Rights: 
CC BY-NC-ND: Attribution NonCommercial NoDerivatives 4.0 International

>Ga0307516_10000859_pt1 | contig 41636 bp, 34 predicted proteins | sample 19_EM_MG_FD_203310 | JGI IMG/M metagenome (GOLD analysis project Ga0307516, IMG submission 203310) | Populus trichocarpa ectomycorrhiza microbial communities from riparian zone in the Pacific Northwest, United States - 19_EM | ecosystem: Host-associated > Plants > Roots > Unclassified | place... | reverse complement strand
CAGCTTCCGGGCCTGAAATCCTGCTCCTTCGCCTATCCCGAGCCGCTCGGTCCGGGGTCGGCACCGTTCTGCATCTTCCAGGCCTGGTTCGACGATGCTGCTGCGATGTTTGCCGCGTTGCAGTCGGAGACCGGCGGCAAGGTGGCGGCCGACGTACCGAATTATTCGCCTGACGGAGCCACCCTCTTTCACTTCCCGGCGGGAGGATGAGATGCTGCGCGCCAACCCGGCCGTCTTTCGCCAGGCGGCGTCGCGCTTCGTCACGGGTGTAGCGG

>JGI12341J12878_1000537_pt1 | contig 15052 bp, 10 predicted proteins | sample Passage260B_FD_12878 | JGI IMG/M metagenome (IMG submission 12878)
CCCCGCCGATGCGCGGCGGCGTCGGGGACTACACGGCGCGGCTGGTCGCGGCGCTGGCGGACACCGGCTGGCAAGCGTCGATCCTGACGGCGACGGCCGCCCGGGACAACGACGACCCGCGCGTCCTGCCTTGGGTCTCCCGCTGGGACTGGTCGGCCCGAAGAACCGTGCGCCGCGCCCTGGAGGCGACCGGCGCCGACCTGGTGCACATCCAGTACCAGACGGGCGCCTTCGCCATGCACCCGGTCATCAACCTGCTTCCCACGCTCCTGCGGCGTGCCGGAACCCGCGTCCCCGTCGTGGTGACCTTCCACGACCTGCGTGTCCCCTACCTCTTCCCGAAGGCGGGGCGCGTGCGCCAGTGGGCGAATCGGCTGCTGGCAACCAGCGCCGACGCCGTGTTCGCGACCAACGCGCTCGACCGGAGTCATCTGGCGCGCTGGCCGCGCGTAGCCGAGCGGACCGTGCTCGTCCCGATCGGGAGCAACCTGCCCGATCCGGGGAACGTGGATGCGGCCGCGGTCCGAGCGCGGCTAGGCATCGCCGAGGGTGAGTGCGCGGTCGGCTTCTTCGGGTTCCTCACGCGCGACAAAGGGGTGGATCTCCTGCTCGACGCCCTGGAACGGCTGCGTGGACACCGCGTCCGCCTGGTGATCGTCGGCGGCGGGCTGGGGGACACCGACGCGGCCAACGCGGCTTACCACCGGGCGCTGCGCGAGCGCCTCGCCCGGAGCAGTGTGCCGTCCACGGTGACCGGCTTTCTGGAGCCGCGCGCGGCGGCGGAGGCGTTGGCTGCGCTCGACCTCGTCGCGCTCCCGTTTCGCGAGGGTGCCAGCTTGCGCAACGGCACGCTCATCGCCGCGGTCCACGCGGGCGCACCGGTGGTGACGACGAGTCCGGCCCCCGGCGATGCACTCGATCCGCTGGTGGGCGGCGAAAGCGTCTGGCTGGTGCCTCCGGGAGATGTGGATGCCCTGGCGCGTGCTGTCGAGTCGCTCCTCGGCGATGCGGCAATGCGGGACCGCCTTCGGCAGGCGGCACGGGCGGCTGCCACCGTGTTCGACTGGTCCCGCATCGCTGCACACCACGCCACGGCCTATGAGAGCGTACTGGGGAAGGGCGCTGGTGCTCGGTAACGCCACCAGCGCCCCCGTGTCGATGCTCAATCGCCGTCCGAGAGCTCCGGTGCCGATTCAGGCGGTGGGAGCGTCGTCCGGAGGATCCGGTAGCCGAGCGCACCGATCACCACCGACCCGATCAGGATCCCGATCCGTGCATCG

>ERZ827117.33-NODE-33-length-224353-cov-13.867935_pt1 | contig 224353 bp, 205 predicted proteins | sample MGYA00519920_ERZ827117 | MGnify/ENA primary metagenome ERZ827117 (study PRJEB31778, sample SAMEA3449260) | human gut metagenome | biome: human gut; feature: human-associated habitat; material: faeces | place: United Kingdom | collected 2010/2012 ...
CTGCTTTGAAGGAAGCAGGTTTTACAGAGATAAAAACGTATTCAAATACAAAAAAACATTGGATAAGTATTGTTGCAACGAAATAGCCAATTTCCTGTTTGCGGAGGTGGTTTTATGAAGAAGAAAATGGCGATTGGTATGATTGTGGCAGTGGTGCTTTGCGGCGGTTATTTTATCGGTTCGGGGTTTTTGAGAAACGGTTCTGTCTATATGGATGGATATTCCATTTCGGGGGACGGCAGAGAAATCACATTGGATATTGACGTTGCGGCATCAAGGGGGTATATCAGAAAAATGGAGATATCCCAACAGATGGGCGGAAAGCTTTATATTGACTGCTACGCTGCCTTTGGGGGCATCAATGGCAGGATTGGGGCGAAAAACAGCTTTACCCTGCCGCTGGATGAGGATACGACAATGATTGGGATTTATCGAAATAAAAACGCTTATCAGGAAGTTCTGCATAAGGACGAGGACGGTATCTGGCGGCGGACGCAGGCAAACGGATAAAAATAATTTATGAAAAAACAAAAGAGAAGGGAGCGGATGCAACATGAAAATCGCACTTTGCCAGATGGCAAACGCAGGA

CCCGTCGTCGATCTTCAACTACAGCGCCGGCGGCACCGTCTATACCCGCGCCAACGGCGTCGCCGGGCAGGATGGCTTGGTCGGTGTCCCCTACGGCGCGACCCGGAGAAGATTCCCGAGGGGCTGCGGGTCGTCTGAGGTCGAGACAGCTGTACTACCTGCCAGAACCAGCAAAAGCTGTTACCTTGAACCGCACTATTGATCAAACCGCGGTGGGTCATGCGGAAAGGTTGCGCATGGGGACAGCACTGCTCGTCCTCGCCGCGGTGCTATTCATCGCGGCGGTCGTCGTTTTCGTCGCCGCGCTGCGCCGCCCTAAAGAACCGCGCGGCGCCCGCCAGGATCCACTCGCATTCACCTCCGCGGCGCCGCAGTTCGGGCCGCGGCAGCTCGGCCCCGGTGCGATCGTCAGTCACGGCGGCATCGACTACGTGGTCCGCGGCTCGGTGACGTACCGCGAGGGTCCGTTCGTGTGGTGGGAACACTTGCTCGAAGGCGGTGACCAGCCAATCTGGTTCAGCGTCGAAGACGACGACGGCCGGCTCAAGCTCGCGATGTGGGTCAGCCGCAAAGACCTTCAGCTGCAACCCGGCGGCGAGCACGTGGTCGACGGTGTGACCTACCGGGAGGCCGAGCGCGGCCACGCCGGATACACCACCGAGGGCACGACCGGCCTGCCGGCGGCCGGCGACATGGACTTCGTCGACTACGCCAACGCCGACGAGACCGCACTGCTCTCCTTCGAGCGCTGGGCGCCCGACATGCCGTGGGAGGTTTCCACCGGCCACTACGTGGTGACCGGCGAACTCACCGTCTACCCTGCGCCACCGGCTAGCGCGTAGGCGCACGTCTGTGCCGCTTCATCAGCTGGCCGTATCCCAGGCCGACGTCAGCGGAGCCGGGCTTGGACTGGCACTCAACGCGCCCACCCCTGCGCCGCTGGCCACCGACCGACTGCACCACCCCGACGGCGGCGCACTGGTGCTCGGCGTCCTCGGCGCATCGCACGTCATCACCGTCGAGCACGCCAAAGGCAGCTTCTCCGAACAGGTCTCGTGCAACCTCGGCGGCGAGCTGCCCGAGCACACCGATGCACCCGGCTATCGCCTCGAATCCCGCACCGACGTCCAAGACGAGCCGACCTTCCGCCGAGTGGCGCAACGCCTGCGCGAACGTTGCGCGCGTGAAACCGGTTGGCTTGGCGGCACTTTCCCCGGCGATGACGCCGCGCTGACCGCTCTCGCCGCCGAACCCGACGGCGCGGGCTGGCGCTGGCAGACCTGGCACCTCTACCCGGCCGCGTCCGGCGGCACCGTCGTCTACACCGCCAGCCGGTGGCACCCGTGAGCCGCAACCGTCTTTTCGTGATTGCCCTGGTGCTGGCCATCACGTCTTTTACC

Transcript: